CenturyTel Eats Up Ethernet

Tier 2 carrier is tickling vendors with talk of a major metro Ethernet network that would energize its fiber assets

April 27, 2005

5 Min Read
CenturyTel Eats Up Ethernet

CenturyTel Inc. (NYSE: CTL) is wading through bids from vendors for what could be a huge metro Ethernet network that utilizes a lot of the fiber assets it bought in the past two years, Light Reading has learned from sources close to the carrier.

The carrier first issued its metro Ethernet request for proposal (RFP) in February, proposals from vendors were due March 18, and sources say it is due to make its final decisions on June 1.

The carrier is looking to provide point-to-point Virtual Leased Line (E-Line) services, so businesses can connect to business partners or customers, in addition to multipoint-to-multipoint Transparent LAN (E-LAN) services so businesses can interconnect their LANs at different locations (see Reports: Carriers Acclerating Ethernet).

Internet access service and circuit emulation services are also on the menu, according to sources familiar with CenturyTel's plans. The call for circuit emulation services is interesting because it would allow CenturyTel to sell triple-play services to enterprises, without forcing them to use VOIP just yet (see More Ethernet, More Places).

The overall point, though, observers say, is that CenturyTel realizes it's not enough to be a POTS-based phone company and it has a chance to make hay in the Tier 2 Ethernet services market, making use of its fiber networks (see Tier 2 Carriers Eat Up Ethernet).

It's worth noting CenturyTel will face plenty of competition. No fewer than 77 providers already offer point-to-point Ethernet services in the U.S. and no fewer than 50 offer multipoint services, according to Light Reading's Ethernet Services Directory.

For vendors, this opportunity will require lots of pairing up, as CenturyTel appears to be asking for every part of a network from the customer premises to the core.

The parts include 10-Gbit/s optical Ethernet switches that support WDM interfaces and MPLS in the network's core. Also called for are aggregation devices that sit on the end of a metro Ethernet ring, and several varieties of access devices.

Sources say some of the customer requirements described include providing Ethernet services via a copper wire infrastructure, so companies such as Hatteras Networks Inc. or Actelis Networks Inc. would be likely bidders.

Another example of customer requirements asks next-generation DLC vendors to connect two customer sites to a central office -- one that's 15 kilometers away and one that's 45 km away -- via fiber at 350 Mbit/s. The pack bidding for that section may include Occam Networks Inc. (OTC: OCCM), Tellabs Inc. (Nasdaq: TLAB; Frankfurt: BTLA), Entrisphere Inc., and, of course, Calix Networks Inc., which already has some CenturyTel deployments (see Calix Comes Out).

The connections supported in the access layer of the proposed network include "everything from gigabit Ethernet down to copper," according to one source with knowledge of the RFP.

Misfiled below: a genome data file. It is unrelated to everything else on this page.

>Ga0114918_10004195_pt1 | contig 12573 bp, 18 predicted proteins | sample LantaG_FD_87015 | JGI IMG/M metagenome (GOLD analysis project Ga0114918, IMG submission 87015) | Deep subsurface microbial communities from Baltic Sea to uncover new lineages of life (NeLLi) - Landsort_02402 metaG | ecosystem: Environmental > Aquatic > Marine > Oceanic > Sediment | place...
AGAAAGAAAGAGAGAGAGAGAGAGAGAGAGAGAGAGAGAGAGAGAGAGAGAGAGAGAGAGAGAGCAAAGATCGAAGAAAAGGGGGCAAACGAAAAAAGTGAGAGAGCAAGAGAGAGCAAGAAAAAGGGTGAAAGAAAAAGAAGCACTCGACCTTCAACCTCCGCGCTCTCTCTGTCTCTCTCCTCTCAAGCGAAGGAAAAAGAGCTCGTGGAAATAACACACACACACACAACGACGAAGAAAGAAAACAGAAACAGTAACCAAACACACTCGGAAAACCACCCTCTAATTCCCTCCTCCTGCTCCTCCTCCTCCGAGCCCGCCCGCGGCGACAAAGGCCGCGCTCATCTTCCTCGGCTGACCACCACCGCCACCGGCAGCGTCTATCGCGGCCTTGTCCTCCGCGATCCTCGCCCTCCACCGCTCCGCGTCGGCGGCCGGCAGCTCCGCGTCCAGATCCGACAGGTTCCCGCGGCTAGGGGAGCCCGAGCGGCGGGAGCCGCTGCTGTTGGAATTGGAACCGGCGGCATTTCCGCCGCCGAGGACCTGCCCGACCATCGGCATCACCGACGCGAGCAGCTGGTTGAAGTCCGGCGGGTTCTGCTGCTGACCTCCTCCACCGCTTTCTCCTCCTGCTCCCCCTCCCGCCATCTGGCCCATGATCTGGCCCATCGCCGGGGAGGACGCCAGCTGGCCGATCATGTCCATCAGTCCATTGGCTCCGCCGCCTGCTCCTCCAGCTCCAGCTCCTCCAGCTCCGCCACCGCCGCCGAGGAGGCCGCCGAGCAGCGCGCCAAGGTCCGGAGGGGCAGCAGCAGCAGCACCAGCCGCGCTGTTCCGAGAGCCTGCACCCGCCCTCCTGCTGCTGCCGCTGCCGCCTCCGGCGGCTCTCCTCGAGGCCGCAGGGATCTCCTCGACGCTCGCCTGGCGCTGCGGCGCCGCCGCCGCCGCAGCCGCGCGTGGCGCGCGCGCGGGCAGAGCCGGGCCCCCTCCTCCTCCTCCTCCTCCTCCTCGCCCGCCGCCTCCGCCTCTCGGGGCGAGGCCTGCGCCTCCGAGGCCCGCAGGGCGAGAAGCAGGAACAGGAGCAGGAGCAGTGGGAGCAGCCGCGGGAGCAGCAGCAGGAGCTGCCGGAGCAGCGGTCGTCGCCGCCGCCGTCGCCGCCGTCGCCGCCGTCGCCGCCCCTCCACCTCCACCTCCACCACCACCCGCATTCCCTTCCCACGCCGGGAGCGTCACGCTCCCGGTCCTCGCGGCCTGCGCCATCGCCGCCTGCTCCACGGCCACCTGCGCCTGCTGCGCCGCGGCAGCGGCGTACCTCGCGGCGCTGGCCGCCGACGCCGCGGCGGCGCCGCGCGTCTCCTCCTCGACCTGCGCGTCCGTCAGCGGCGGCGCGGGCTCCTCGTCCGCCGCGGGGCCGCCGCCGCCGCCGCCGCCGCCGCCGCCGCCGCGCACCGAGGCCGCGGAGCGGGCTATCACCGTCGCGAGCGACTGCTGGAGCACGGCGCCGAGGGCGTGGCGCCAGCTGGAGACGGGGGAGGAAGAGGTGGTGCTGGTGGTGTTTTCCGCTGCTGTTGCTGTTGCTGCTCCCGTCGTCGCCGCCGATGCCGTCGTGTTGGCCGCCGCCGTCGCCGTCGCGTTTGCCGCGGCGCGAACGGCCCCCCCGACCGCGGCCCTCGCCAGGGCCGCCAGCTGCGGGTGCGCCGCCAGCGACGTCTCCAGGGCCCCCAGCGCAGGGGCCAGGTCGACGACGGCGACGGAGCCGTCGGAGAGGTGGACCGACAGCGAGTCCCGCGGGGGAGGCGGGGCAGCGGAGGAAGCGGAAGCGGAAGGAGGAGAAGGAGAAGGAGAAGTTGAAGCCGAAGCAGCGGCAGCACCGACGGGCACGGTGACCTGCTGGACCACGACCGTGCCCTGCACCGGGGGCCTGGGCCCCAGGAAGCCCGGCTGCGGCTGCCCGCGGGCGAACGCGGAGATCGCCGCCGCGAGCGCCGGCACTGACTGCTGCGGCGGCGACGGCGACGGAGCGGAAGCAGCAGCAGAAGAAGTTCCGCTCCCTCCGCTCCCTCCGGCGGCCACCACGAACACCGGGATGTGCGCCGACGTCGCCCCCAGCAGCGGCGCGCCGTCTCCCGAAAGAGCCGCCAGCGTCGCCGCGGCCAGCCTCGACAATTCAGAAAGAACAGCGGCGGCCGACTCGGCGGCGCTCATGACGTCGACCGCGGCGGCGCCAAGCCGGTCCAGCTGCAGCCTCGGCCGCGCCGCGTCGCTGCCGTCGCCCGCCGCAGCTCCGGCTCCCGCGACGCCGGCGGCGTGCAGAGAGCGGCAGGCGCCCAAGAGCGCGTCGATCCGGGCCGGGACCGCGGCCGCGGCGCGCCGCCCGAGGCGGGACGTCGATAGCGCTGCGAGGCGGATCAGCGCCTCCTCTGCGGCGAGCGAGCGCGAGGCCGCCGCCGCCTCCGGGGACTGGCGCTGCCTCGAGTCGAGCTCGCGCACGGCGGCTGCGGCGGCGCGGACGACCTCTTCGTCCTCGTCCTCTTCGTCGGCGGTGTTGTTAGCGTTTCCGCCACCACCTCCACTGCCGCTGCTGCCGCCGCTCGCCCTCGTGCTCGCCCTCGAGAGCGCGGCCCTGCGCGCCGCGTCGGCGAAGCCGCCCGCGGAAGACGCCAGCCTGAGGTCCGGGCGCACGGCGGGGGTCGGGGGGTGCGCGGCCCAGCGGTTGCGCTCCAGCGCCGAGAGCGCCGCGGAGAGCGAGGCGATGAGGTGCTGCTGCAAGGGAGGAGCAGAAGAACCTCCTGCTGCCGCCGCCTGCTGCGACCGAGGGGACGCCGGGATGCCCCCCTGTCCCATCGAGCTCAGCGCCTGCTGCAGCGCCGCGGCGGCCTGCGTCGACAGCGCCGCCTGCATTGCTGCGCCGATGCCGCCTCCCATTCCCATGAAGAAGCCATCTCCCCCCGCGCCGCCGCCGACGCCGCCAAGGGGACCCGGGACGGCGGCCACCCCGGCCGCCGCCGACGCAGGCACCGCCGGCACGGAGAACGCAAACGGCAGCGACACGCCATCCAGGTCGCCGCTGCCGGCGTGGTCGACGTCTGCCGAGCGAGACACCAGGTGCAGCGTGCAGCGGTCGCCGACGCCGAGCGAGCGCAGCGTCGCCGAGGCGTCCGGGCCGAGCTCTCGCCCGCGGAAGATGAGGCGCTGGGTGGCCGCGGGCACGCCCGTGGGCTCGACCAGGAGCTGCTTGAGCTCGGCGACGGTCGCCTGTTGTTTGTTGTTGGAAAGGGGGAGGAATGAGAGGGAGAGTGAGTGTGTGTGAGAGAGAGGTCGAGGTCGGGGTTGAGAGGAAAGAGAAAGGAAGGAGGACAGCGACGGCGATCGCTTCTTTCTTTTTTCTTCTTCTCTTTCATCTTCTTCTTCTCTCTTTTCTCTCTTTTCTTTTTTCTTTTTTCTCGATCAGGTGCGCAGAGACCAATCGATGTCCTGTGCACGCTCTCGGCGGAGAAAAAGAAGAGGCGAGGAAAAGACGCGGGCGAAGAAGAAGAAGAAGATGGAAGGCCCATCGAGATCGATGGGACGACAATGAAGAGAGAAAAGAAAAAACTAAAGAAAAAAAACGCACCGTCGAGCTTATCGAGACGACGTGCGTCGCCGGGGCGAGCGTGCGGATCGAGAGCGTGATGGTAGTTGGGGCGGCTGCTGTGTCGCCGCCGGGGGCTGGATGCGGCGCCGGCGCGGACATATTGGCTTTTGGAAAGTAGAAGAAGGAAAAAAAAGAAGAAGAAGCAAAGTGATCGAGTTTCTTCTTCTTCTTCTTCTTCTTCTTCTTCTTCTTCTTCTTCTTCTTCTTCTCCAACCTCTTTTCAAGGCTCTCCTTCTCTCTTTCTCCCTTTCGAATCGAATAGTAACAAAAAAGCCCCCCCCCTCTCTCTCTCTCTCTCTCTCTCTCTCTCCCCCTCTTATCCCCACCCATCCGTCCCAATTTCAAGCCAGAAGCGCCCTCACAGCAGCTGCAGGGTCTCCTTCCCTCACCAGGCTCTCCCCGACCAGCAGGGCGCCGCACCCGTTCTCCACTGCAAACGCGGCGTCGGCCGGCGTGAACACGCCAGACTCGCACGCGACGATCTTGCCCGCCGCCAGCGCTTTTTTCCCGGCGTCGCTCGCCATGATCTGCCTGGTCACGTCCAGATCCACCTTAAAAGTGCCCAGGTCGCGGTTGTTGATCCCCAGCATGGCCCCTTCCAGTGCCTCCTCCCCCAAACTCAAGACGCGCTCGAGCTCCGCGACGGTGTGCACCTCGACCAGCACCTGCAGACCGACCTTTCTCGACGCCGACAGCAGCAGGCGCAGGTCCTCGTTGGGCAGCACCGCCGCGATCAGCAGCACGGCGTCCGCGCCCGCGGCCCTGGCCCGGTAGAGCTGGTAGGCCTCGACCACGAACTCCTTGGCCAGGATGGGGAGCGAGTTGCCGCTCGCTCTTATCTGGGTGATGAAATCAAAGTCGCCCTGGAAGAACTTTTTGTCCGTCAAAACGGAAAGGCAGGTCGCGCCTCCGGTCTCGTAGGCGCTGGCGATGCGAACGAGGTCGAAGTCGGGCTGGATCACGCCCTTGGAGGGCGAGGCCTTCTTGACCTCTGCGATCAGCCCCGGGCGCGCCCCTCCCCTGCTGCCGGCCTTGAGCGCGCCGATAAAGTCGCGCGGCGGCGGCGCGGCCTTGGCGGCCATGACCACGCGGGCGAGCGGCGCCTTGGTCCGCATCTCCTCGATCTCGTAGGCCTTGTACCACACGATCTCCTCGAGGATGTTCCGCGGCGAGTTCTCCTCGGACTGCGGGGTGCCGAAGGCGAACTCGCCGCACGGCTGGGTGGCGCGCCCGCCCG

"This is a standalone, high performance, multifaceted network," says one source, who spoke on the condition of anonymity. "It's pretty clear that they're not just going to sell dumb pipes here."

A CenturyTel spokesperson acknowledged that the carrier had put out a metro Ethernet RFP, but declined to comment on the requirements or vendor considerations.

It's still a mystery where the proposed network will be built. The CenturyTel spokesperson acknowledged that there was no specific location associated with the RFP, but would not comment further.

What is clear is that CenturyTel's serious about selling more to carriers and business customers as sort of a hedge to its consumer landline, wireless, and broadband Internet businesses. The carrier has been selling high-speed, high quality connections to enterprises and other carriers lately, as well as attempting to link together some of its own local exchanges, which are spread out over 22 states.

In 2004, CenturyTel increased its fiber transport and CLEC revenues by $31.4 million (72.9 percent), nearly all of which was attributable to the company's acquisitions of fiber transport assets (see CenturyTel Acquires Digital Teleport).

The carrier bought metro fiber networks in 16 markets from KMC for $65 million back in February, giving it almost 1,000 lit route miles of fiber optic cable located in small to medium cities in 11 states (see CenturyTel to Buy Fiber Networks and Level 3 Completes Sale of MFON).

CenturyTel operates its fiber transport assets under its LightCore subsidiary and that network encompassed more than 8,700 route miles of lit fiber in the central U.S. as of December 31, 2004 (see LightCore Expands Network Reach).

"We can connect twelve of those rings for around $10 million, which is a very small investment when you look at the potential revenue," said Glen F. Post, CenturyTel's CEO, during an investment conference in March. "We ... bought those assets for $65 million. They have $50 million of enterprise revenue today, wholesale and retail combined, so we think it's a very good acquisition for us."

— Phil Harvey, News Editor, Light Reading

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